The President says that the Act further designates the JAS as the exclusive agent for the distribution of the receipt books to the farmers. In addition, the Island Special Constabulary Force (ISCF) is the body that is authorized to deal with breaches under the Act.
“Under the legislation, the police have been given the authority to stop and question carriers of produce if they are suspected of being in possession of stolen agricultural crops or livestock. If the carriers cannot produce a receipt for the goods, then the police will not only take the suspect into custody, but also seize the goods in question. The burden of proof and all costs incurred will be the sole responsibility of the carrier,” he stresses.
In addition, some 150 ISCF members have been trained and 50 motorbikes have been acquired to help in the fight, he adds.
Meanwhile, Senator Grant tells JIS News that some farmers are still apprehensive about the receipt book system, pointing out that the JAS intends to continue its massive islandwide education campaign to sensitize farmers about the agricultural receipt book.
“We want our farmers to know that this receipt book system is not in any way an attempt to impede or to make trading of agricultural produce difficult. It is a mechanism designed to provide a framework that protects the genuine farmers, and to ensure that those who continue to reap what they did not sow, that there is an avenue where the police will have the latitude to take them to court and to provide the necessary evidence to bring them to justice,” he says.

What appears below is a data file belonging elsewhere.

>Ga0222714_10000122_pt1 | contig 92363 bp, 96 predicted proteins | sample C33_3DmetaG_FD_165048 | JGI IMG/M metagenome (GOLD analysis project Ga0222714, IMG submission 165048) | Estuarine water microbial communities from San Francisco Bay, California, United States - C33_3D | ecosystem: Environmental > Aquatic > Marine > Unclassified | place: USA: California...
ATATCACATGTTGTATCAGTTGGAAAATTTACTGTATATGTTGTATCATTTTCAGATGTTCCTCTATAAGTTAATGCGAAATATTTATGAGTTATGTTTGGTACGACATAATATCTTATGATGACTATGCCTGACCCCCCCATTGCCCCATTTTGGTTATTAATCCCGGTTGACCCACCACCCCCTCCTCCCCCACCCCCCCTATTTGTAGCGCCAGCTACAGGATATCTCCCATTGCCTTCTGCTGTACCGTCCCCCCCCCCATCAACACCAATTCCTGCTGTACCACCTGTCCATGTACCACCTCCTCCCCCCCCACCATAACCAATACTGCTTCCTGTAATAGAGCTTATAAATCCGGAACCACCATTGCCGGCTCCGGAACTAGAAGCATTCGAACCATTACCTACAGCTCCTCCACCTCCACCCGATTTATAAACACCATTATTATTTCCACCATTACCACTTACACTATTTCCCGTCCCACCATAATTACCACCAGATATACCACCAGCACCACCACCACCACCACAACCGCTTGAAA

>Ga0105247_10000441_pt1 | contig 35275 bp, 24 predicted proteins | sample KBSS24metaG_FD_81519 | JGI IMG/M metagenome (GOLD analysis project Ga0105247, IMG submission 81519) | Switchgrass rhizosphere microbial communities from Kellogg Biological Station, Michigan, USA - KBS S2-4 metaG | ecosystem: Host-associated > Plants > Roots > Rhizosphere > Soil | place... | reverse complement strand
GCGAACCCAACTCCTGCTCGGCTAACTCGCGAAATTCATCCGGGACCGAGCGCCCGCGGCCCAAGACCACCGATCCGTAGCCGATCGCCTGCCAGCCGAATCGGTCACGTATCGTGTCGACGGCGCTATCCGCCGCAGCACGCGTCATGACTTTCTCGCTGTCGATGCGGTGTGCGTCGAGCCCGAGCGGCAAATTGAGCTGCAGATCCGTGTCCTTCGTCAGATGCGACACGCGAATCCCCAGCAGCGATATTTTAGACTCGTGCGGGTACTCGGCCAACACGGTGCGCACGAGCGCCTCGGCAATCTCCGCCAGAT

As part of the effort to sensitise farmers, the JAS is having a series of road shows across the island, which are targeted at farmers and purchasers of agricultural produce. In addition to informing farmers about how they can benefit from the use of the receipt books, the road shows are also intended to increase the registration of farmers and the distribution of receipt books.
“Road shows have gotten underway in Manchester, St. Thomas, Clarendon and St. Elizabeth. The next praedial larceny road show will take place in the parish of Portland. The shows will be staged for three months until March 31 next year. The ISCF and RADA are partners in the process,” he notes.
Despite some apprehension by the farmers, the President tells JIS News that there have been positive results from the amended Act, such as an increase in the number of praedial thieves caught by the police. “In St. Mary for instance, we had a major catch, where half a million dollars worth of cattle was stolen. These persons have been brought before the courts. In St. Catherine in the month of February, some 10 cases were brought before the Resident Magistrate’s Court. Seven have been concluded and it has been established that those people were actually carrying out the act of praedial larceny. so there have been levels of success,” he notes. “We are not expecting to reap tremendous success overnight. We are on a marathon, not in a sprint and we are engaging this process over the next 10 years, so by that time, we should see a progressive decrease in the incidence of praedial larceny,” Senator Grant tells JIS News.

JIS Social